267. [RAILROADS]. GALVESTON & RED RIVER RAILWAY COMPANY. To the Honorable Legislature of the State of Texas.... [Galveston or Austin?, 1850?]. 2 pp., folio. A few contemporary ink corrections. Fine.
        Report to the Texas legislature on the practicability of constructing the Galveston & Red River Railway, with estimated of cost of construction, maintenance, and usage. Because of the corrections, this would appear to be a printer's proof copy, similar to Winkler 130.


268. [RAILROADS]. Lot of 2 items:

(1) GALVESTON AND RED RIVER RAILWAY COMPANY. Printed promissory note to P. Bremond as president of the Galveston and Red River Railway Co., completed in manuscript in the amount of $333.33, dated at Burleson County, September 2, 1856, and signed by Jno. Cockrell. Vignette of steam locomotive at left. Fine. This same year, Bremond changed the name of the railroad to the Houston and Texas Central Railway.

(2) WASHINGTON COUNTY RAIL ROAD COMPANY. Manuscript account for construction charges from November 1858 to February 1859. 2 pp., 4to, on lined paper. Fine. The document distinguishes White hands, who received $3 per day, and Black hands, who received $2. The Washington County Rail Road was formed in 1856 to connect Brenham to the Galveston and Red River Railway at Hempstead. It was sold to the Houston and Texas Central Railway in 1869.

(Lot of 2 items)




269. RAMOS ARÍZPE, [José] Miguel. Memoria...presénta á el augusto congreso, sobre el estado natural, político, y cívil de su dicha provincia [Coahuila], y las del Nuevo Reyno de Leon, Nuevo Santander, y los Texas.... Cádiz: Guerrero, 1812. 60 pp. 8vo, contemporary paper wrappers. Very fine. Preserved in a half navy blue morocco slipcase. Extremely rare.
        First edition. Howes R26. Palau 247779. Raines, p. 107n. Sabin 67670. Streeter 1050 (locating only four copies): "Short but excellent account of the four Internal Provinces of the East as observed by Ramos Arízpe before he left his home at Saltillo in 1810 to attend the Spanish Cortes as a delegate. The work has notes on the various towns, and discusses such subjects as 'Character of the People,' 'Public Education,' 'Breeding of Cattle,' 'Commerce,' and 'Defects of the System of Government.' At this time Texas suffered under what Bancroft (II,79) calls 'a grievous and despotic system of government,' so this 'purest of patriots' urges upon Spain many essential and well-considered reforms. As a reward for his enthusiastic, public-spirited zeal, Ramos Arízpe was promptly flung into prison. It was an 'Old Spanish custom.'"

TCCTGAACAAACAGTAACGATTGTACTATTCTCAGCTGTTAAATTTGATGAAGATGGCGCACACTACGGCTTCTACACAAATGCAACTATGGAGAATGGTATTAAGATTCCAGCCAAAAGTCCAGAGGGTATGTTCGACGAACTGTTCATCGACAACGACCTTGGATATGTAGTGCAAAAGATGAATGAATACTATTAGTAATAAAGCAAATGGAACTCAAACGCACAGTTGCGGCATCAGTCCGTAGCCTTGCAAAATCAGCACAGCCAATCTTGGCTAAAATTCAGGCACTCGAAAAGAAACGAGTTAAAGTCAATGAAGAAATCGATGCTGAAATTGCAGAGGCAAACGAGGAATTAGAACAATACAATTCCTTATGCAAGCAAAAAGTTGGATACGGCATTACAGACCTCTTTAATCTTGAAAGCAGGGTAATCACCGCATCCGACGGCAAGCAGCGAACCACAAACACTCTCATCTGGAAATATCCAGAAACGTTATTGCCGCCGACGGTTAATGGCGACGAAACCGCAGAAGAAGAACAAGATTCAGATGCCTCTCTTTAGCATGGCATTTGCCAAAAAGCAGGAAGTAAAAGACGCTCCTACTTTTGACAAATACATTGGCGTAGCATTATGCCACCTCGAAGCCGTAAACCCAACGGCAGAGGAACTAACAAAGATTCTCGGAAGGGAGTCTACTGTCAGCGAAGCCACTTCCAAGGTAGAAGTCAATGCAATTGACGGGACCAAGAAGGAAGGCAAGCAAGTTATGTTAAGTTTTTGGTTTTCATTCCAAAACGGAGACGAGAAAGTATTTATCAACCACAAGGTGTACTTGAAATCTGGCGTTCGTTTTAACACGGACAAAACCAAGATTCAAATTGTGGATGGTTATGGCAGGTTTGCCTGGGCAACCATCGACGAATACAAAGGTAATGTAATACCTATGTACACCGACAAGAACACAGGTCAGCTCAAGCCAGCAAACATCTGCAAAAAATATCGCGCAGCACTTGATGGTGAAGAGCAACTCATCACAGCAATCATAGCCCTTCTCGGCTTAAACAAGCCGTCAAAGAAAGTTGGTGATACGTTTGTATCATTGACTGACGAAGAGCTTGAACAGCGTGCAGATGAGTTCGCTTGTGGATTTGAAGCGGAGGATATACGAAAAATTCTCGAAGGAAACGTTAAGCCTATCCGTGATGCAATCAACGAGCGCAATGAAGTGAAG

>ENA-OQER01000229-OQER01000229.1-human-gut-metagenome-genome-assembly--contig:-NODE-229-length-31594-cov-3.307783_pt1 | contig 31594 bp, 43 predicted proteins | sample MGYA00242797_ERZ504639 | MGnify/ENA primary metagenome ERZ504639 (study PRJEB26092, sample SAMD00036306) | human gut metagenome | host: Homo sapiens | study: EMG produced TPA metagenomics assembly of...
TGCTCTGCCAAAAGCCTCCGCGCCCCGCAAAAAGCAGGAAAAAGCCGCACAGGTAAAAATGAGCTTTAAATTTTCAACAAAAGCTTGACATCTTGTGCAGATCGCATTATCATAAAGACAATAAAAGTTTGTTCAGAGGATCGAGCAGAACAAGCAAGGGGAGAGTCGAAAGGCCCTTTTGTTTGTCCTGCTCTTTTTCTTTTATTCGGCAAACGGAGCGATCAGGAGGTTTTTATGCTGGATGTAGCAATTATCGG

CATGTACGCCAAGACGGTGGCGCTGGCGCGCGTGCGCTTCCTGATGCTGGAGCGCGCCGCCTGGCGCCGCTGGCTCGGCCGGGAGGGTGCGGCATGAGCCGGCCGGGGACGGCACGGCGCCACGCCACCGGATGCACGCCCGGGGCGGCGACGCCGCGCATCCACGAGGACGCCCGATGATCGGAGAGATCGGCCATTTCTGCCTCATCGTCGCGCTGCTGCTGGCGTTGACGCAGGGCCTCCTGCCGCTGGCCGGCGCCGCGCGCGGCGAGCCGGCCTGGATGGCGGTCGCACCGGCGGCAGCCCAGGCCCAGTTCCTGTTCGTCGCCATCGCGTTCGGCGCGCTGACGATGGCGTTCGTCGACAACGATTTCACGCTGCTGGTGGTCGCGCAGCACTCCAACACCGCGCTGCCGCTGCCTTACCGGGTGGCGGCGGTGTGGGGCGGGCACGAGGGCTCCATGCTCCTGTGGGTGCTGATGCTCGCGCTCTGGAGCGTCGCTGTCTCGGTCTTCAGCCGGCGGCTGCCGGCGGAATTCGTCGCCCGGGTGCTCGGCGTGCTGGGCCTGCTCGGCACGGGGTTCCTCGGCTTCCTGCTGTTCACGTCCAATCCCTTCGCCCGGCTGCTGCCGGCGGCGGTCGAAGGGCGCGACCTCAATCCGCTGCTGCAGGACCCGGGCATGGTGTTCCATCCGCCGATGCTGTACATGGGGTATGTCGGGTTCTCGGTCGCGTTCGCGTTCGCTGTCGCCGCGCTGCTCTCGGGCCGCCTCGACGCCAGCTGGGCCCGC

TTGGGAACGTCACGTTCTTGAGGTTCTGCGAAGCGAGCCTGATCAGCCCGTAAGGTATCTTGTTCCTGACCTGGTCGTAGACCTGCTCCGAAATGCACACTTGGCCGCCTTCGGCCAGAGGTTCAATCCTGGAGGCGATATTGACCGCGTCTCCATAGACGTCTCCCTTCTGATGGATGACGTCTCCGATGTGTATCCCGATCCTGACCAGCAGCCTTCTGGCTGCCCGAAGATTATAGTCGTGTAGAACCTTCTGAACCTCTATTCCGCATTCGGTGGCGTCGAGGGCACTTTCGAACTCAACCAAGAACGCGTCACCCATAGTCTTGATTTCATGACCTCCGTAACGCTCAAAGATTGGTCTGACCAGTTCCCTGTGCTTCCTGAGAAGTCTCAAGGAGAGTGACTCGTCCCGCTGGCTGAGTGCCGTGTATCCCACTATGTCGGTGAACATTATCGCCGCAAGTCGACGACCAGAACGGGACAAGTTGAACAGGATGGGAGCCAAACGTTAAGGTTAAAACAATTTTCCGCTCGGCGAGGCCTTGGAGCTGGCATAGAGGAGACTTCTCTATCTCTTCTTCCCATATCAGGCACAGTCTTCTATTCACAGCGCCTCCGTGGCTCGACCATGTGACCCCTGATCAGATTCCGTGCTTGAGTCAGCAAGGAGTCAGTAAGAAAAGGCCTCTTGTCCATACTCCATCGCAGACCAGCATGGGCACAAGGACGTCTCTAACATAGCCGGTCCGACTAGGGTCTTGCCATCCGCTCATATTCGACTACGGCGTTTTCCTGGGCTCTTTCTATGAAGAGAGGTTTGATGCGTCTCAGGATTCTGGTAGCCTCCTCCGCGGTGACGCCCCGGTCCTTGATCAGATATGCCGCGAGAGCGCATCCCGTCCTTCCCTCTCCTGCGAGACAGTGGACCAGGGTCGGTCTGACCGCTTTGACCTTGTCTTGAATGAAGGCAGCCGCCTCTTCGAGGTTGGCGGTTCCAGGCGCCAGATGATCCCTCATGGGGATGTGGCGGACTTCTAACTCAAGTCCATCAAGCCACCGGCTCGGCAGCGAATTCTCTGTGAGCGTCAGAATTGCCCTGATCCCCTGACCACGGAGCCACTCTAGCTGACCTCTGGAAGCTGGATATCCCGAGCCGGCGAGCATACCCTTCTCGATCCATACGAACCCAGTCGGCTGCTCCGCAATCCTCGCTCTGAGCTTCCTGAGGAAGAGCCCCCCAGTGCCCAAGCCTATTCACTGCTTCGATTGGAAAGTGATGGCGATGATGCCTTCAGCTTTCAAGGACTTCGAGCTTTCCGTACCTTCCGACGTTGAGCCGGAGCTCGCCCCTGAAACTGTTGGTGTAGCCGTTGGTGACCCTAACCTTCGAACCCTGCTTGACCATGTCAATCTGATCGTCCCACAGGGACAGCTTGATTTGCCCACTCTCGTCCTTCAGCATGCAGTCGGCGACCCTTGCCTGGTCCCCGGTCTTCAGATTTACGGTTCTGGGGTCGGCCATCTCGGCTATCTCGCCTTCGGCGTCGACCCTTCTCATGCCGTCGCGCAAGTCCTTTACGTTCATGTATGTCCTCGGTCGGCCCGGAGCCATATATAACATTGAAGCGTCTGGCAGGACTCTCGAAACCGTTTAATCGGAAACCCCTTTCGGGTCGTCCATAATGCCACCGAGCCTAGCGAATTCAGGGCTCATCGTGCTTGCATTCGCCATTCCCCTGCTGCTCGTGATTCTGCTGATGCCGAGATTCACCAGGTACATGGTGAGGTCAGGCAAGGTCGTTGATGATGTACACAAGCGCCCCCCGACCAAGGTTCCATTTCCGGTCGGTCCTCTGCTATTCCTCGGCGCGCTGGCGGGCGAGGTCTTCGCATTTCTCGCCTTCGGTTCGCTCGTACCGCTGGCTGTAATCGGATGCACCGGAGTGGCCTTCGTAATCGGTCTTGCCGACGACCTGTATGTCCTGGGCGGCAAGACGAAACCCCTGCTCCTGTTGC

This excellent eye-witness account of Coahuila, Nuevo Leon, Nuevo Santander, and Texas was prepared by Arízpe after his election as a deputy of the Spanish Cortes in 1810. Arízpe had become an active spokesman for American interests in Mexico, and in this Memoria addressed to the King he advocates sweeping reforms of the Spanish system. Arízpe presents a glowing account of Texas, which he describes as "este delicioso pais." Donated to the Texas State Historical Association by Shirley and Clifton Caldwell.


270. RAMOS ARIZPE, [José] Miguel. Memorial on the Natural, Political, and Civil State of the Province of Coahuila.... Philadelphia: John Melish, 1814. 47 pp. Title-page soiled and lacking blank portion at lower and right margins (no loss of text). Text with some staining and heavy foxing.
        First American edition of preceding (the present Philadelphia imprint is more rare). Howes R26. Palau 247779n. Raines, p. 170. Sabin 67671. Streeter 1050B (locating 10 copies, only one in Texas, imperfect): "Excellent account of the four Internal Provinces of the East as observed by Ramos Arizpe...addressed to the King [describing] the government [with] brief notes on their important towns." This important imprint constitutes one of the few extant reports on Texas at the end of the Spanish era.


271. [RANCHING]. Catalogue of Imported and Home-Bred Hereford and Aberdeen-Angus Cattle, the Property of the Indiana Blooded Stock Company, Indianapolis, Ind. To Be Sold at Dexter Park, Chicago, Thursday, April 3, 1884. Chicago, National Live-Stock Journal Print, [1884]. [7]-18 pp., 2 steel engraved plates. 8vo, original printed wrappers. Light stain on back wrapper, penciled notes in text, else very fine.
        First edition. This catalogue for public sale announces, "Here is combined the blood of such noted sires as Sir Benjamin..., Sir Thomas..., Monaughty..., Sovereign..., Assurance...,The Grove 3d...and very largely in nearly all the offerings predominates the blood of the renowned Horace...who was the progenitor of more prize animals than any bull living or dead." Not in Adams, Herd.


272. [RANCHING]. Lot of 4 items, including:

(1) AGRICULTURAL AND MECHANICAL COLLEGE. Feeding Experiment. Texas Agricultural Experiment Station. Bulletin No. 6, June 1889. Houston: J. J. Pastoriza, 1889. 39 pp. 8vo, integral printed wrappers. Describes weight gain experiments on cattle.